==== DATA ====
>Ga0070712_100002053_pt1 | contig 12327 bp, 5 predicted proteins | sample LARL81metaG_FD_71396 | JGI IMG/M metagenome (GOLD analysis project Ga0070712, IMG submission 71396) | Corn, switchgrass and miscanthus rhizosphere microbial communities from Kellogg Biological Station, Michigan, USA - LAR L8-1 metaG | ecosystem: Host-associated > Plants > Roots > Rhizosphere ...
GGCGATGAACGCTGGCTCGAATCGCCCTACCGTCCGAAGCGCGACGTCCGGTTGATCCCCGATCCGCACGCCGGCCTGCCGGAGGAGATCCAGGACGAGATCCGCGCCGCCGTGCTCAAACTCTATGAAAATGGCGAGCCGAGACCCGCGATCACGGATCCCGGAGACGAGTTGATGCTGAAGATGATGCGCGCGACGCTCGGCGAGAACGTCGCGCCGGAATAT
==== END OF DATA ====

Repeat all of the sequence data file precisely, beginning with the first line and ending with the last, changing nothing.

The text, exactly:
>Ga0070712_100002053_pt1 | contig 12327 bp, 5 predicted proteins | sample LARL81metaG_FD_71396 | JGI IMG/M metagenome (GOLD analysis project Ga0070712, IMG submission 71396) | Corn, switchgrass and miscanthus rhizosphere microbial communities from Kellogg Biological Station, Michigan, USA - LAR L8-1 metaG | ecosystem: Host-associated > Plants > Roots > Rhizosphere ...
GGCGATGAACGCTGGCTCGAATCGCCCTACCGTCCGAAGCGCGACGTCCGGTTGATCCCCGATCCGCACGCCGGCCTGCCGGAGGAGATCCAGGACGAGATCCGCGCCGCCGTGCTCAAACTCTATGAAAATGGCGAGCCGAGACCCGCGATCACGGATCCCGGAGACGAGTTGATGCTGAAGATGATGCGCGCGACGCTCGGCGAGAACGTCGCGCCGGAATAT